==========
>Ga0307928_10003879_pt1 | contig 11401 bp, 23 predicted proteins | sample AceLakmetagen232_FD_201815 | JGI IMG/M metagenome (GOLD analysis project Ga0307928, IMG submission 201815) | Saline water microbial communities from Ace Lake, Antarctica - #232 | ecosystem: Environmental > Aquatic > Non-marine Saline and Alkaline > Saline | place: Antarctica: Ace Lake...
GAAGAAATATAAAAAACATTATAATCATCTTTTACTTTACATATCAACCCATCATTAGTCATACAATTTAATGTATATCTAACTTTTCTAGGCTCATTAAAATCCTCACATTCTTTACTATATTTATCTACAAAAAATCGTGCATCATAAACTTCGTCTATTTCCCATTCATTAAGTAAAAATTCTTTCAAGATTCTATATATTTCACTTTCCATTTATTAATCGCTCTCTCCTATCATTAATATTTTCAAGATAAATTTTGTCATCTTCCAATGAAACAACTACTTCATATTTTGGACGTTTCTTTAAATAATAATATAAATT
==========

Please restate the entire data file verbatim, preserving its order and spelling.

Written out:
>Ga0307928_10003879_pt1 | contig 11401 bp, 23 predicted proteins | sample AceLakmetagen232_FD_201815 | JGI IMG/M metagenome (GOLD analysis project Ga0307928, IMG submission 201815) | Saline water microbial communities from Ace Lake, Antarctica - #232 | ecosystem: Environmental > Aquatic > Non-marine Saline and Alkaline > Saline | place: Antarctica: Ace Lake...
GAAGAAATATAAAAAACATTATAATCATCTTTTACTTTACATATCAACCCATCATTAGTCATACAATTTAATGTATATCTAACTTTTCTAGGCTCATTAAAATCCTCACATTCTTTACTATATTTATCTACAAAAAATCGTGCATCATAAACTTCGTCTATTTCCCATTCATTAAGTAAAAATTCTTTCAAGATTCTATATATTTCACTTTCCATTTATTAATCGCTCTCTCCTATCATTAATATTTTCAAGATAAATTTTGTCATCTTCCAATGAAACAACTACTTCATATTTTGGACGTTTCTTTAAATAATAATATAAATT